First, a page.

In your heart of hearts, what do you know you truly want? And, what will having that bring you? The answer to the second question is, in all likelihood, what you truly desire. The rest is just method or means, the detailed how-to that your clever mind has calculated. These instructions we issue to the universe squelch our creative wisdom and limit the innate potential available to all. Most of the time, we’re not in charge of the how-to’s anyway. Have you ever looked back after some miraculous achievement and wondered how it all came together? W.H. Murray’s famous statement says it all: ”The moment one definitely commits oneself, then providence moves too.”

So look forward. Craft your vision, paint a picture of your heart’s desire. See it, feel it, imagine it come to life. Then let it be. Go about your day, enjoying each precious and fleeting moment. You might be surprised at what happens next.

 

Read all three parts on The Spirited Woman site.

The Story of This Very Moment

How does one “Re-Write the Story of Their Life?” This is the second in a three-part series I wrote for The Spirited Woman. In part two I challenge us all to engage in the moment at hand.

The Story of This Very Moment

by Andrea Chilcote

Re-telling the story of your life requires examining the story you are living today. Even if – perhaps especially if – you are in transition, you are writing the story of your life right now, with each thought you have and each breath you take.

Many years ago I was living in a seemingly foreign place, away from my husband and four-legged family, finishing out a commitment to a job while anticipating a move to start my business. I was both exhilarated and terrified about my future, and anxious to be finished with my current assignment. And, I was lonely.

In hindsight, I learned a lesson. I had put my life “on hold,” working too much at a job that was unfulfilling, longing to be with my family, and obsessing about the future. Toward the end of the eight month period, I met a young family who invited me into their life. This brief experience helped me recognize that I had squandered the precious present moment far too long. Rather than engaging in life where I was, I had been living in a world of “what-if’s,” an uncomfortable mental state in which I was trying to hold on to what had really ended while unable to step fully into my future.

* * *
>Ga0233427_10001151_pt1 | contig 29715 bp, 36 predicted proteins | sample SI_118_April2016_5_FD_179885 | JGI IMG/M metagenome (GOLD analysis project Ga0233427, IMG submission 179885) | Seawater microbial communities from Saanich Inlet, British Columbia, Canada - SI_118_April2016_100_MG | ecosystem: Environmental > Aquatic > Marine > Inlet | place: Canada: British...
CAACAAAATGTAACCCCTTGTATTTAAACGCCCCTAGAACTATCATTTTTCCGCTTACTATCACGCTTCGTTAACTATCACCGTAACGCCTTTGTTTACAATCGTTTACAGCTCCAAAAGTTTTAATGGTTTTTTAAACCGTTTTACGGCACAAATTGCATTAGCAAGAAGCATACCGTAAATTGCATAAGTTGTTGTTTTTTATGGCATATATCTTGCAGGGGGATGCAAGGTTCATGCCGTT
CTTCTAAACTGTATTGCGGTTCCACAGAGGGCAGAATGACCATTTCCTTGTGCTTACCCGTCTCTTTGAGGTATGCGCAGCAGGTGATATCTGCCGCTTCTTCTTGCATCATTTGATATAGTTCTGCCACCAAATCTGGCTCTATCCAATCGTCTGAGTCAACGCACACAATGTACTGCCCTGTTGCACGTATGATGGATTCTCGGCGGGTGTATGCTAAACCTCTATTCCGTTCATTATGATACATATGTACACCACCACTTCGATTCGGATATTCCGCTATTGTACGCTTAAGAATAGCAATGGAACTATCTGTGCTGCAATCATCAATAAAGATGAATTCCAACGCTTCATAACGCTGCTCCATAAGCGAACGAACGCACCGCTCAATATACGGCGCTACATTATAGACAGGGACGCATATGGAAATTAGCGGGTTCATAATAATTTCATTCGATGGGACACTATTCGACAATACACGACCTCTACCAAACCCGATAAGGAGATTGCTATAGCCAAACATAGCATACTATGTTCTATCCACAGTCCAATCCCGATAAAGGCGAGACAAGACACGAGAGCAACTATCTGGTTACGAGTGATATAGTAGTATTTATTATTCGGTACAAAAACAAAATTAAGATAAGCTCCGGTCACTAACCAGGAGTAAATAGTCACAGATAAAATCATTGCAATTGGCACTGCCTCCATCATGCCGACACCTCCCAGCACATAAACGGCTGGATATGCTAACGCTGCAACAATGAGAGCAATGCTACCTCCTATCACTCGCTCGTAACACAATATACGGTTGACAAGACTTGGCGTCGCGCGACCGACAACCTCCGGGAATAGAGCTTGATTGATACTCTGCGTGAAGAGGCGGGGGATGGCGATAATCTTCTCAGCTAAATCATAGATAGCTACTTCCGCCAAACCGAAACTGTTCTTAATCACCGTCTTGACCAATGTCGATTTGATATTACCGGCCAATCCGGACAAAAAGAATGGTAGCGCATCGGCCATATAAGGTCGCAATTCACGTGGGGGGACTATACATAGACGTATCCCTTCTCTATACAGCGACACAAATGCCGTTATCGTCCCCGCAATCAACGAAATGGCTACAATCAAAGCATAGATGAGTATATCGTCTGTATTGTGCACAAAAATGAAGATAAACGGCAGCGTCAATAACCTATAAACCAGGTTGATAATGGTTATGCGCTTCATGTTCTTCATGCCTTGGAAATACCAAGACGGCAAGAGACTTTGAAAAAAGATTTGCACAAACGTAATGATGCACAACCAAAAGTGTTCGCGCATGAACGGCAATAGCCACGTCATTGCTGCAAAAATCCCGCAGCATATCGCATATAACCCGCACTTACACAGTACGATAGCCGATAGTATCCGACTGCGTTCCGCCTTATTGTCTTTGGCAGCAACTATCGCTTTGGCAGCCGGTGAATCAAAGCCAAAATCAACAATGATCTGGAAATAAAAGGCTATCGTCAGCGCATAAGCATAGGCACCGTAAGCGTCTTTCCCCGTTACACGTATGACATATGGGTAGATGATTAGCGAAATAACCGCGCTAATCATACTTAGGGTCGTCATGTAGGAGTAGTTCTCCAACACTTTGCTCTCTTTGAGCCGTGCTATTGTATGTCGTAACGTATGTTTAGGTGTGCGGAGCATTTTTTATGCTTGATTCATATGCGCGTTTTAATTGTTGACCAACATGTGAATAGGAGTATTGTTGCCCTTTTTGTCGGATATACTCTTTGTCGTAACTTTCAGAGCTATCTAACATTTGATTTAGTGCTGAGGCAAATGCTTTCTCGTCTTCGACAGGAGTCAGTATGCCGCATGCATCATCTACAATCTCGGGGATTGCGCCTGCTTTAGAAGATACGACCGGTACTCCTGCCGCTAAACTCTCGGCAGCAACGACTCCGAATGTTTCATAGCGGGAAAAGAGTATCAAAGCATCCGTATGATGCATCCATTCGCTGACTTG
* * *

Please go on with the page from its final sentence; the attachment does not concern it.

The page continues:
Change expert William Bridges suggests that in any transition, we experience a stage of letting go, then a stage of neutrality in which nothing feels grounded or clear; finally, those two stages are followed by a period of orienting to new beginnings. I suggest, while these are natural stages we must pass through, we can continue to live the story of a meaningful life even inside the so-called neutral zone. It’s as simple as showing up.

Are you telling yourself a story about a past that’s over or a future that has not yet arrived? What story would you tell about your life right now?  You have a choice to live a life of engagement and vitality. Even if you would rather be somewhere else, what can you do today, this moment even, to come alive again?

The fleeting present moment is filled with potential opportunities and possibilities, yet we often miss them because we’re consumed by a mind cluttered with thoughts about the past or the future. Stop – then look, listen and feel. Are you willing to engage in the precious opportunity before you?

 

Read parts one and three on The Spirited Woman site.